Kristen Soltis | December 1, 2009
Topics: Abortion , Barack Obama , Economic Issues , Federal Spending , Gay marriage , job approval , Republican Party , Unemployment , Young Voters
Last November, young voters cast their ballots for Barack Obama over John McCain by a 2 to 1 margin and broke heavily for the Democratic Party, leading many strategists and pollsters (myself included) to believe that long-term damage had been done to the GOP's standing with a new generation of voters. Columnists began writing the Republican Party's obituary; Democrats cheered while stunned Republicans asked "what now?"
But a year is a long time. With Obama's approval ratings having fallen dramatically since he took office and with Republican victories in VA and NJ statewide elections, both states that Obama had won a year earlier, the question now is: is the GOP back?
I would argue "not yet", and that has quite a bit to do with young voters. Bear in mind that young voters made up woefully slim portions of these off-year electorates (9% in NJ, 10% in VA, compared to 17% and 21% in 2008 respectively).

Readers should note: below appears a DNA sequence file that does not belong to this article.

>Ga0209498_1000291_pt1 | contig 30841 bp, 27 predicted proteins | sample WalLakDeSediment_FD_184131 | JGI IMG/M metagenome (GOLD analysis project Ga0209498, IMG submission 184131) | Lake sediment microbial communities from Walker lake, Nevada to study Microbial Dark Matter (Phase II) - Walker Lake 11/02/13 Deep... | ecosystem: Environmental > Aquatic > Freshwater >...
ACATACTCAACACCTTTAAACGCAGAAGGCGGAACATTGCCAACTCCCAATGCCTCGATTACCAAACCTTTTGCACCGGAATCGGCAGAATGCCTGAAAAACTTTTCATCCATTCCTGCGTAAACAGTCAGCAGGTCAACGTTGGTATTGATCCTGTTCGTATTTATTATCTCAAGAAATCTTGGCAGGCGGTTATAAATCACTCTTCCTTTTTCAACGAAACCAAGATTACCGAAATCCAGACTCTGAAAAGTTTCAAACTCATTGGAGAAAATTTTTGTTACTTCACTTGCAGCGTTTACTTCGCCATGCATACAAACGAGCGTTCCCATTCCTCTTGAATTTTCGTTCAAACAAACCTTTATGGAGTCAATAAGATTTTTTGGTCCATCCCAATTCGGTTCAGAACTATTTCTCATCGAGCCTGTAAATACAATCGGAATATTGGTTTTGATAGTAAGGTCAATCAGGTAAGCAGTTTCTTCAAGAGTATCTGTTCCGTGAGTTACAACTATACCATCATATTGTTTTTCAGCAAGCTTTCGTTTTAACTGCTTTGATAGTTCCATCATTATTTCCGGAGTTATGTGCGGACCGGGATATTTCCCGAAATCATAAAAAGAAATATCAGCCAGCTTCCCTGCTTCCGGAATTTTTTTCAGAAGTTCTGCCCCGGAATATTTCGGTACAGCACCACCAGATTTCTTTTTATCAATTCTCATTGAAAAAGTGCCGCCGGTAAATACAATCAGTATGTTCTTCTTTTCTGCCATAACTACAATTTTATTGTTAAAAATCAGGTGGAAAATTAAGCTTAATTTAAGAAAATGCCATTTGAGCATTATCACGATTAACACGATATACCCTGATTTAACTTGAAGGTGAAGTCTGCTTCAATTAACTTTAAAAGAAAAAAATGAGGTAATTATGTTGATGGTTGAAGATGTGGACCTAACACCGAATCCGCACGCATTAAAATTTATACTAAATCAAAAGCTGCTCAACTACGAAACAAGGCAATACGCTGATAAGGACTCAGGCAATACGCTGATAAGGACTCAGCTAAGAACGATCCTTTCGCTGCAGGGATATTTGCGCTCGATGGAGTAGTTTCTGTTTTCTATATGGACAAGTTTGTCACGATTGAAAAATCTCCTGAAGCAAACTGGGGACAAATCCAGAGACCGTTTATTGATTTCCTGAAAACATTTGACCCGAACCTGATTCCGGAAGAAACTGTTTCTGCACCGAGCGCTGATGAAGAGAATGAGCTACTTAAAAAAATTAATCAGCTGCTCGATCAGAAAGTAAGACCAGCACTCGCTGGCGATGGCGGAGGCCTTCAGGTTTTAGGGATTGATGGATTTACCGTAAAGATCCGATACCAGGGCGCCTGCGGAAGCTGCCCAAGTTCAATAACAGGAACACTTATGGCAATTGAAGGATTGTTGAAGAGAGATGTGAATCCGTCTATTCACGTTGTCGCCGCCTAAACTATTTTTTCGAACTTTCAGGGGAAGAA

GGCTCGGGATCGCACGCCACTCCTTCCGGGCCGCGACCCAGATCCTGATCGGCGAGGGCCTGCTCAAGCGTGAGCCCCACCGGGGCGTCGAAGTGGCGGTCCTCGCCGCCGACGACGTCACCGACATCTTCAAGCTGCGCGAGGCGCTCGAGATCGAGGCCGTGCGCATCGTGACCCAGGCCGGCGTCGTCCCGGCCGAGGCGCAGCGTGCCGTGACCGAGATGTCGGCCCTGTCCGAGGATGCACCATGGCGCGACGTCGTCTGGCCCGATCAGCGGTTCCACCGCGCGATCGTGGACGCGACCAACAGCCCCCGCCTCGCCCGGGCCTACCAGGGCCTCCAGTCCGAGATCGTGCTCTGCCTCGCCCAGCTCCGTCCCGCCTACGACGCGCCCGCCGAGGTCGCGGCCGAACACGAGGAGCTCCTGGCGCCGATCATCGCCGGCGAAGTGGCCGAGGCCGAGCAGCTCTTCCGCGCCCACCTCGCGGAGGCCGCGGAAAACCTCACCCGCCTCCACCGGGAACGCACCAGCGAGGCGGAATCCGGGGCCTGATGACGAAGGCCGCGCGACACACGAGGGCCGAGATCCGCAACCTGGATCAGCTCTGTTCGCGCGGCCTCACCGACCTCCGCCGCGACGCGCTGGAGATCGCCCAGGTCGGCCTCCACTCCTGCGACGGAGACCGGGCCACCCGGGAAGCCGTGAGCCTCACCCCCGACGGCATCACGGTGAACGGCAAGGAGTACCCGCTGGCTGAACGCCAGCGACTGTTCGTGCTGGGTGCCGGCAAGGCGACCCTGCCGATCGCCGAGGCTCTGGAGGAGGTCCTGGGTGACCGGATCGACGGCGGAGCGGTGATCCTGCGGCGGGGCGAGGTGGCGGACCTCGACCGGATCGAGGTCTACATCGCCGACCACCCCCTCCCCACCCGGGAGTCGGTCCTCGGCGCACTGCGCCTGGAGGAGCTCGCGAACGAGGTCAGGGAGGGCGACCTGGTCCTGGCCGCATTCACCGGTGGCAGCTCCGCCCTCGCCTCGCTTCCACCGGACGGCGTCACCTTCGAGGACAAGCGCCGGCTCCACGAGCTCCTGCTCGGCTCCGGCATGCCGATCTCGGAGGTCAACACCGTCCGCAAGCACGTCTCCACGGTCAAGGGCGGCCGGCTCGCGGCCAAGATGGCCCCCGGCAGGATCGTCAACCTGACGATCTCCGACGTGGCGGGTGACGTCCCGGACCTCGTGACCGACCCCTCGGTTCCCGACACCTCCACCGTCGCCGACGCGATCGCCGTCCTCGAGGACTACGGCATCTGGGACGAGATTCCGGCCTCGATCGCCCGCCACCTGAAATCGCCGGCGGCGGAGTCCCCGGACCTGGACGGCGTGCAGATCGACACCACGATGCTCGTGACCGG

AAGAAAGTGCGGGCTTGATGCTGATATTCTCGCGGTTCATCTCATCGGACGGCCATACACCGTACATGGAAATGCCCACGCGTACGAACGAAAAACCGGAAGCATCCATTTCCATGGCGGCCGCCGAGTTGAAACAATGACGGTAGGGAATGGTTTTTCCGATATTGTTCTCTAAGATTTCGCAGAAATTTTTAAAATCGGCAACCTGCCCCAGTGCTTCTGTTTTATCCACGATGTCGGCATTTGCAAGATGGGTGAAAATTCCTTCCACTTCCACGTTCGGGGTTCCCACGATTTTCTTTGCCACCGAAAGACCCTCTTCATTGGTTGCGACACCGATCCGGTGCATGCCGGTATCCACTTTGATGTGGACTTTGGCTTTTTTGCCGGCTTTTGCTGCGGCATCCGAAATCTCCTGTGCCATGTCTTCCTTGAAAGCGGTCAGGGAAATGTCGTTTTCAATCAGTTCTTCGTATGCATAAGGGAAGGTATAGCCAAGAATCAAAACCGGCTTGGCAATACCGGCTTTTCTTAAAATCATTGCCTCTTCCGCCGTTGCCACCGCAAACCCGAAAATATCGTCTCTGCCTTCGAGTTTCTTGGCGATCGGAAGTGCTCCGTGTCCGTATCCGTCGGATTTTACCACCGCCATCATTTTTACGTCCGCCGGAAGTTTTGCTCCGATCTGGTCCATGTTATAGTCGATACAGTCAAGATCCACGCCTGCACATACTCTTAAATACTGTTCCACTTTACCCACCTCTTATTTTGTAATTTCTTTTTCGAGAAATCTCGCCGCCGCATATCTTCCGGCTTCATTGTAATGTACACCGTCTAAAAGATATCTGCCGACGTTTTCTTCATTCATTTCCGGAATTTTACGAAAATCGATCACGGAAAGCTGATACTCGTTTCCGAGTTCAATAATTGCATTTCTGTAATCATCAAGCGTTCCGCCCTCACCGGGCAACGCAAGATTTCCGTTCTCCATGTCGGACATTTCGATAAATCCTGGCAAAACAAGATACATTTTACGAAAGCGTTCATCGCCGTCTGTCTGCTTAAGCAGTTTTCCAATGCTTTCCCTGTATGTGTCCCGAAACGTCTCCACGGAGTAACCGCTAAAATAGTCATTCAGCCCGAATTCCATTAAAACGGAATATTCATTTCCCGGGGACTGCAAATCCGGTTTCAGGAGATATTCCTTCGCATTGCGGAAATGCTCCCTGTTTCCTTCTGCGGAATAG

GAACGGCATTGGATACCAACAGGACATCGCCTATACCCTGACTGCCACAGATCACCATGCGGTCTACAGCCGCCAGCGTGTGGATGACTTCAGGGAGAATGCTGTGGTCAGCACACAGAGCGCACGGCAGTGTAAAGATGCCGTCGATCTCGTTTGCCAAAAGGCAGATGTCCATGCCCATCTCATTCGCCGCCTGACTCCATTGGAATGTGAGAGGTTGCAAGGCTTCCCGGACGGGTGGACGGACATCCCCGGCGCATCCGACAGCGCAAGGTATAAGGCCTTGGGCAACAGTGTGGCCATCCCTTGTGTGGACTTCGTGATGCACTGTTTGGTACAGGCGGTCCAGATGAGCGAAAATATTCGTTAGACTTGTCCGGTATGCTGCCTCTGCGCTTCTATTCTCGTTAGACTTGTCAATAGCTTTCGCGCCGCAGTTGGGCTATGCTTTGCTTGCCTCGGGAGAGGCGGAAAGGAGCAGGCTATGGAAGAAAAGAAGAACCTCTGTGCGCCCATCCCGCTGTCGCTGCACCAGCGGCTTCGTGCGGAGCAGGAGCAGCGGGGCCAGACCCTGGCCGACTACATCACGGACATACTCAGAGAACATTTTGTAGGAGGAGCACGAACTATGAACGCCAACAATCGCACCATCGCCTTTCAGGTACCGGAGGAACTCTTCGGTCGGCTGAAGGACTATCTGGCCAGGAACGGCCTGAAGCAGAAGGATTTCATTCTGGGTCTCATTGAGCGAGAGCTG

These groups were also less friendly to the GOP candidates. Exit polls showed Chris Christie won every age group except 18-29 year olds, who broke for Corzine 57-36. (It is a remarkable credit to the McDonnell campaign that they won 18-29 year olds by 10 points, though that margin is slimmer than his overall 16-point victory.)
Young voters have not come back to the GOP and there hasn't been a major effort to win them back. For those who are focused on the short-term fortunes of the Republican Party, young voters seem an irrelevant distraction. It's also easy to dismiss these margins as inevitable. But 18% of the electorate breaking 2 to 1 for your opponent creates a steep uphill climb to victory no matter how you slice it.
Remember, while the conventional wisdom is that young voters are "always" more Democratic, that's definitely not the case; take a look at Patrick Fisher's excellent work on the age gap. He notes that young voters were the strongest supporters of Reagan:
"Dividing the electorate by age into 18-34, 35-64, and 65 and older age groups demonstrates that younger voters tend to vote differently from the rest of the population, but not necessarily more Democratic. In every presidential election from 1960-1976 the 18-34 age group was the most Democratic age group, but in the presidential elections from 1980-1992 the 18-34 age group was the most Republican age group."
Young voters today are still leaning more Democratic and this still presents a problems to the GOP's long term hopes of reassembling a majority coalition. Young voters remain the group that gives Obama his highest approval ratings, and his decrease in approval among voters 18-29 has been only 13 points from January to November, compared to 19 points among voters 30-49.